Reflection for Sunday – April 30, 2023

Readings: Acts 2: 14a, 36-41; 1 Peter 2:20b-25; John 10:1-10 
Preacher: Ruth Marchetti

As we see played out in the first reading today, regret is a painful emotion. When Jesus lived, his very presence drew crowds. The power of his words and his astonishing healings created a throng of followers who were willing to go hungry just to hear him speak. What happened? How could people so quickly turn their backs on their hero?

We see it all the time today when one day’s idol becomes the next day’s tabloid feature. At some point, people realized that following Jesus wasn’t all free bread and fish. It meant change and they clearly weren’t ready for that. When Jesus became Rome’s prisoner, his followers turned their backs. They closed their hearts to the many ways he had touched them.

Now his disciples, proof positive of God’s mercy and forgiveness in their own sinful lives, are preaching in equally compelling words and healing miraculously. The people notice and realizing how profoundly they failed are “cut to the heart.” Isn’t that the first step towards recovery?

These readings today describe so well what it means to be human. There are “top of the mountain” times when we are so attentive to the shepherd’s voice that we, too, can only imagine goodness and kindness by “verdant pastures and restful waters.” Our souls are indeed refreshed. Then there are those dark valley times when hardship, loss or just busyness and distraction turn our eyes from God. We’ve lost the voice of the shepherd in the cacophony of life and fall prey to false shepherds telling us that material things, business success, financial security, comfort, or the approval of others is sometimes just more important. The abundance of things and our dependence on them rob us of life. The shepherd said, “I came so that they might have life and have it more abundantly.”

In the beginning, through billions of years, God created a world of balance, full of life and death, to be sure, but a world with rich soil, clean water and fresh air. That world was alive beneath the soil as all kinds of fungi and microbes lived in sync with decaying matter and plant roots to feed and nourish green things. That world was alive beneath the seas as sea plants, coral, fish, plankton, bivalves, sea mammals and all sorts of living things nourished one another. That world’s atmosphere sheltered the living things from the sun’s harmful rays, provided an insulating blanket so our earth was neither too hot nor too cold and had just the right mix of oxygen and carbon dioxide for plants and animals to breathe.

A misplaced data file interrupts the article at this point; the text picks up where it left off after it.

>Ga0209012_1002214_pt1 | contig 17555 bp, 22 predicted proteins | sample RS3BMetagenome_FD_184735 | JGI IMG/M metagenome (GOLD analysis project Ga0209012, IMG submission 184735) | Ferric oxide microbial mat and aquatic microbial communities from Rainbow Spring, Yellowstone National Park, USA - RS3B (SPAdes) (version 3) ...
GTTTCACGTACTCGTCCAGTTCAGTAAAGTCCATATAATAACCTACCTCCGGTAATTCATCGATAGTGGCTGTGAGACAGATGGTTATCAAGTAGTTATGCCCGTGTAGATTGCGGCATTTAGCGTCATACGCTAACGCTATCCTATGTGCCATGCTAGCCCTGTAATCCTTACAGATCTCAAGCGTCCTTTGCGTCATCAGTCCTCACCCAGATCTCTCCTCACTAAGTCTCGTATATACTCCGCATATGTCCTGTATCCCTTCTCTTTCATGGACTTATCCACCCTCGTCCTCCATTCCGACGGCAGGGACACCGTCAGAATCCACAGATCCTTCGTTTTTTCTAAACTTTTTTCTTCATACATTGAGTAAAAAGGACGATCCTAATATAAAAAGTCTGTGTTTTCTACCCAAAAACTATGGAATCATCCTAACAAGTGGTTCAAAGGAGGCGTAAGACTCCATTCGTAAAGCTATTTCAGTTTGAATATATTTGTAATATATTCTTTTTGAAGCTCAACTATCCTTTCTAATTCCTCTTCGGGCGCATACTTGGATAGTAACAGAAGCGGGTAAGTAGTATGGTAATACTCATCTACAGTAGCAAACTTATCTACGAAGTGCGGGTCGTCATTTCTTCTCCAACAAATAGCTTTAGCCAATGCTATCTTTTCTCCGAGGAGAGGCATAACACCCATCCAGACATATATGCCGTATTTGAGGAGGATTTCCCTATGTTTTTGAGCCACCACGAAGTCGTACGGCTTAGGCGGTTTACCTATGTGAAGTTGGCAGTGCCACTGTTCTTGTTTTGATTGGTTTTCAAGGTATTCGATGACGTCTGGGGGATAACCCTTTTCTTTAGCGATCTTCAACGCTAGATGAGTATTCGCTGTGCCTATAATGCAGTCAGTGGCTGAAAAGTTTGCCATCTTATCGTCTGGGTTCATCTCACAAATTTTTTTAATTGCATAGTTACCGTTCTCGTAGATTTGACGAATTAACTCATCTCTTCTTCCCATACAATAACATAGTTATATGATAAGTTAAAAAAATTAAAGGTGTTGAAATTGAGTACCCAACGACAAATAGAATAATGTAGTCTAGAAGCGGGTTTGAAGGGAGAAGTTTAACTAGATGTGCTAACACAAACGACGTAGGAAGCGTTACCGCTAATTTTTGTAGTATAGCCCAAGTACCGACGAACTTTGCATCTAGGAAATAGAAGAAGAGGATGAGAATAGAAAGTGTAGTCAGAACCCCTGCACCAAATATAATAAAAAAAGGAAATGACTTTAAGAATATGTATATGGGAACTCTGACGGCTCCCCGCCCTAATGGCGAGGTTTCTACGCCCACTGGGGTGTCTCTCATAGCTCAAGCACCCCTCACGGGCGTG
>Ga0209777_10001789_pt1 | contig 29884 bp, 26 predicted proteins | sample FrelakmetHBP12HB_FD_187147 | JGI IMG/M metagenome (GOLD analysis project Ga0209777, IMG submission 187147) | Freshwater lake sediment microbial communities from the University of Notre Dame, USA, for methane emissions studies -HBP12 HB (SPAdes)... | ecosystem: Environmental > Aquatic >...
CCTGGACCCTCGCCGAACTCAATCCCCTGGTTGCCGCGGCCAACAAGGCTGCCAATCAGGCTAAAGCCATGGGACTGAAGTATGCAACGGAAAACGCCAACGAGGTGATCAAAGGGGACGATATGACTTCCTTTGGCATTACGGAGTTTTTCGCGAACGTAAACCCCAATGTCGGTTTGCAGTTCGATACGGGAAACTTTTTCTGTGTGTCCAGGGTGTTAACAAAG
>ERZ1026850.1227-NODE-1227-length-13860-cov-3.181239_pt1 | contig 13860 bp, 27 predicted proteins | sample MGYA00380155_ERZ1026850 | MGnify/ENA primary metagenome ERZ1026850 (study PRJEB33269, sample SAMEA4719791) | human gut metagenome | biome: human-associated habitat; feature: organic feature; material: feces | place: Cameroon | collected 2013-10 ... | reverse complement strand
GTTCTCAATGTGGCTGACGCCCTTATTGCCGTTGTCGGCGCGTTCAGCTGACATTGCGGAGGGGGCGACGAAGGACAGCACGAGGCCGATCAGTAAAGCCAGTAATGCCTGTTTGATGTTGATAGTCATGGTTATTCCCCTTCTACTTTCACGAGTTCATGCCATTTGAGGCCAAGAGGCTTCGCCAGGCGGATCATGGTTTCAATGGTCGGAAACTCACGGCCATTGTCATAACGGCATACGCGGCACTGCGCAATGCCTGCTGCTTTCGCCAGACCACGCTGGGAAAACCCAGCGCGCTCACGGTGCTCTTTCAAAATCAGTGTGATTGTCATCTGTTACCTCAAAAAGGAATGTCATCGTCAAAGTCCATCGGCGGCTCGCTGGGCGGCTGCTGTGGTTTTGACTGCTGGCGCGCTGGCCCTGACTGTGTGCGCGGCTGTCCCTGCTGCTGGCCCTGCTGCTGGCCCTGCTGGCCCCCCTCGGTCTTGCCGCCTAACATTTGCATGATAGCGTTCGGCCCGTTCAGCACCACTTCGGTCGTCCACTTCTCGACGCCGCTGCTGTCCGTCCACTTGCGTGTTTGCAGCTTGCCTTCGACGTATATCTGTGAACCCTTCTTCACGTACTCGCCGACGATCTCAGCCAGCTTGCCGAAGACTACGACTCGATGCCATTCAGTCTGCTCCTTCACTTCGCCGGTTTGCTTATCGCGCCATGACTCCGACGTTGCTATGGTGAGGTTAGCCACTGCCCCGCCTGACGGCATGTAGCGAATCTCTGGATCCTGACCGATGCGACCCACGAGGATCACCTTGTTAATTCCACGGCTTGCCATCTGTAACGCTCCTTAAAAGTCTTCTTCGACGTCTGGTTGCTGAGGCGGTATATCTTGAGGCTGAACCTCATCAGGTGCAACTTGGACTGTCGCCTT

When humans entered the picture, their ability to use tools to farm began to add more carbon and methane to the atmosphere and, for a while, that made our earth’s climate even a bit more temperate, allowing humans to thrive and multiply. But we forgot about balance and allowed our streams to be fouled with waste, our soil to be poisoned, our oceans to be acidified and our atmosphere to fill with insulating gasses that gradually raised the earth’s temperature. Prophets spoke, including Catholic popes going back to Pope John XXIII, but change was just too hard. We closed our ears and just kept buying more things and burning petroleum.

We know now that we waited too long to change. Already, around the world, people suffer from rising waters, drought, intense storms and disastrous wildfires. Climate disasters are forcing people to become migrants that nobody wants. Even if we stop adding carbon and methane to the air today, the earth will continue to warm for generations. Talk about regret! Why didn’t we listen when there was still time to avoid this suffering?

Well of course it’s because we’re human, it’s very hard to change. So we’re left with regret.

But Peter reminds us that there’s always time for repentance, for letting in God’s mercy and forgiveness. If we allow our regret to move us to once more listen to the shepherd’s voice, we humans can begin the hard work of healing and of caring for all God’s creatures. It’s never too late for that.

Ruth Marchetti
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